10 tips for surviving the recession

These are my top tips for surviving the recession:

  1. Be brutally honest with yourself – be honest about the state of the business, do not pretend all in the garden is rosey when it isn’t;
  2. Have a robust business plan – set clear, achievable, goals and have a well defined plan for achieving them.  Stick to the plan unless there are compelling reasons not to;
  3. Understand the finances – do not leave the finances to another, you simply must have a firm grasp of the finances of the business at all times if you are to survive.  Prepare monthly management accounts.  Know your debtors and creditors figures daily.  Let it be known to all within the organisation that failing to meet the forecast will have ramifications for everyone;
  4. Manage your cash – know exactly where the business is in cash terms every single day, and where you are going.  Use the online banking system every morning, first thing.  If the cash is not going to plan, address it early and earnestly, before you get embroiled in the other day to day business;
  5. Collect out all your debts – a customer who does not pay is a donation of time, money and effort, and these resources are precious.  If a customer is not paying, assess all the options available for bringing them back in line, and act accordingly and early.  Do not prevaricate;
  6. Adapt your cost structure as best you can for coping with the downturn – try to ensure most of your costs are ‘variable’ i.e. they rise and fall in line with the cash receipts into the business, rather than ‘fixed’ which you have to pay even if you make no sales.  Having high fixed costs is like starting every day three steps behind your competitors in a 100 metre dash, for you the race begins before you wake up in the morning;
  7. Keep your eyes and ears open – be on the look out for what is happening in your sector, with your competitors, in other areas that could impact on your business, and within your own business.  Plan and act accordingly;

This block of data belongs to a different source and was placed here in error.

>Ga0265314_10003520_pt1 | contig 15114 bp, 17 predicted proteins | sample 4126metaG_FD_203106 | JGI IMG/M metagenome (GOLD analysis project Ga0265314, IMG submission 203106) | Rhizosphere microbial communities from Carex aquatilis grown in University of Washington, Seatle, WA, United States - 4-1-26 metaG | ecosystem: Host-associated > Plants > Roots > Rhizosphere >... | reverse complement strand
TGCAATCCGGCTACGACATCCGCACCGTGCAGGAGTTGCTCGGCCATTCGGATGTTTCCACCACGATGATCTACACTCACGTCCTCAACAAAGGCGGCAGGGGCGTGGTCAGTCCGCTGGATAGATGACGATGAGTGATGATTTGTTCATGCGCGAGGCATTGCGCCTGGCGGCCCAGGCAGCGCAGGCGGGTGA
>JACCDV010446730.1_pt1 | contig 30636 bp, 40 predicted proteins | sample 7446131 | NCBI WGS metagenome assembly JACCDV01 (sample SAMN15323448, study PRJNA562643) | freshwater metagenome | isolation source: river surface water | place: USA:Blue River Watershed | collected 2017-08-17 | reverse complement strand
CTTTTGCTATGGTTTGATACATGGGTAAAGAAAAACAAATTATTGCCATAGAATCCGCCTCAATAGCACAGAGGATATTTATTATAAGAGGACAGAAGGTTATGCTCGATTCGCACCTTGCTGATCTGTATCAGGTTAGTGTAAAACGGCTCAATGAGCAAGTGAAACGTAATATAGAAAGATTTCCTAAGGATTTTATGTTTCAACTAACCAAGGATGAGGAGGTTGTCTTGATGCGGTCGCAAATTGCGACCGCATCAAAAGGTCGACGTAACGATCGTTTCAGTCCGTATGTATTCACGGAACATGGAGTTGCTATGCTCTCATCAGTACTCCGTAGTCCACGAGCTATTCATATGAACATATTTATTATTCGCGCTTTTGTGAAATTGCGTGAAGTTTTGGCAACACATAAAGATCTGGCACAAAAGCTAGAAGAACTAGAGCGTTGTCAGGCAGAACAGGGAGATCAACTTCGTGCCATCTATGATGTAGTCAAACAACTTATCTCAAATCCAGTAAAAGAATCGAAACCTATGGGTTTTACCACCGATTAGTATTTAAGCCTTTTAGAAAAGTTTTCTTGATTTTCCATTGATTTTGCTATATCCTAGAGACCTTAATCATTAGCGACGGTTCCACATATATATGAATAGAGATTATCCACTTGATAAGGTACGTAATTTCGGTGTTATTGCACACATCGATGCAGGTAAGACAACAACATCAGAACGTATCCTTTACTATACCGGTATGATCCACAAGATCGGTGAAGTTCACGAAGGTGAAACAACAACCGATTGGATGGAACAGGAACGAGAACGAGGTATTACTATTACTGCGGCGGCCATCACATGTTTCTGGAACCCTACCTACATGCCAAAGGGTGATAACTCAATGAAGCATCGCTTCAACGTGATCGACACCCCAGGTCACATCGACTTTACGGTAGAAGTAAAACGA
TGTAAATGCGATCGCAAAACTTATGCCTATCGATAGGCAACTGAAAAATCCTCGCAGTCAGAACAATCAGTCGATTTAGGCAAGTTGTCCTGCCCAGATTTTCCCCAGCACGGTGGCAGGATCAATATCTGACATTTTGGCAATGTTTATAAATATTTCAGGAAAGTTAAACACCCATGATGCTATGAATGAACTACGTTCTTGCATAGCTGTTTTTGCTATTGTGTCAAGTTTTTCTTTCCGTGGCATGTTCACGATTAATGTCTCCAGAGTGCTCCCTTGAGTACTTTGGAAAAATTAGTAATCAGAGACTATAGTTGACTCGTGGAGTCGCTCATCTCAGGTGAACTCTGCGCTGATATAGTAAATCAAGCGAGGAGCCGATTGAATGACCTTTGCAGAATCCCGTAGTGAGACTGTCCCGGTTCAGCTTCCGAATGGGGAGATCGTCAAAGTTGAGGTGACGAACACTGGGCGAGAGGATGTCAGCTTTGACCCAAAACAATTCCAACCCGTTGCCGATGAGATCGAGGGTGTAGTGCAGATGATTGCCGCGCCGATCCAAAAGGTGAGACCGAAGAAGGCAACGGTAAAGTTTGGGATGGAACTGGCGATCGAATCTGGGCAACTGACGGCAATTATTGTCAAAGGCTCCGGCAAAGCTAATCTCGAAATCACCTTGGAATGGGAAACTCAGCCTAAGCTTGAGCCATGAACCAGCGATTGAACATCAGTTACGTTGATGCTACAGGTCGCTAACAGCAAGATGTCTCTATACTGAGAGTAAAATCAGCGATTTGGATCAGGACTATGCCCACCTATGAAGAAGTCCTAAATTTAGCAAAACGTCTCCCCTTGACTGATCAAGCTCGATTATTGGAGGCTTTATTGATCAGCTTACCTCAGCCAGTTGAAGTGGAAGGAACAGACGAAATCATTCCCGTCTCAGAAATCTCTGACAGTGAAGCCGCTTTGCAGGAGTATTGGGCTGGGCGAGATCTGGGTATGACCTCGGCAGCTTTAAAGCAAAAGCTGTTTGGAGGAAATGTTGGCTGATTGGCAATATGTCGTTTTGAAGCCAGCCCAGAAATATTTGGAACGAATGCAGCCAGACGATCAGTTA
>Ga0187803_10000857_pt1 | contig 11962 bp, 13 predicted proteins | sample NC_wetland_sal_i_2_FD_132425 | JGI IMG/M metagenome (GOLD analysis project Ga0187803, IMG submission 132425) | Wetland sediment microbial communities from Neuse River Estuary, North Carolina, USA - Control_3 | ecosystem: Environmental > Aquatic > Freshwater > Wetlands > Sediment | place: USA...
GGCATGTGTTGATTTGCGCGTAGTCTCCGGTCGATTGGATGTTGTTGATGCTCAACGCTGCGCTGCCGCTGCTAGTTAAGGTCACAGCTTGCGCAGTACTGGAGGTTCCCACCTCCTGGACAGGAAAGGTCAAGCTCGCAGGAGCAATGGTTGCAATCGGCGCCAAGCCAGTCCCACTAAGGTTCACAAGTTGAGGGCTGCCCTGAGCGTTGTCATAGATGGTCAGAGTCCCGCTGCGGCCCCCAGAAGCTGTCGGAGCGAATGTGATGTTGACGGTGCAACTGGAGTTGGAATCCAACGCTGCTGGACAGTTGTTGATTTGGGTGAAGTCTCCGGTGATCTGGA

8. Cut out all waste as early as you can – only spend on those things that bring in sales or save you money;
  9. Get close to your accountant – he should be an integral part of the decision making process.  You need to be able to make decisions quickly and confidently, and to do this you need to draw upon the experience of trusted advisors.  Do not expect to get through the recession on your own.  If your accountant is reactive, then replace him with one that is proactive, who essentially works alongside you.
  10. Identify and then get very close to all those people you need to make your business successful – these could be key suppliers, key customers, key employees, or your financier.  But do not place absolute trust in any of them, circumstances change, relationships sour, people’s best interests change.  Have Plans B and C ready for when they do. Don’t put all your eggs in one, two or even three baskets.

This recession is far from over, those businesses who plan, focus their resources, reduce costs and risk, and are adaptable stand a far better chance of surviving than those who simply trust to luck.  Many business however will ignore these tips and simply carry on as before hoping that working harder will get them through – doing so is trusting more to good luck than good judgement.

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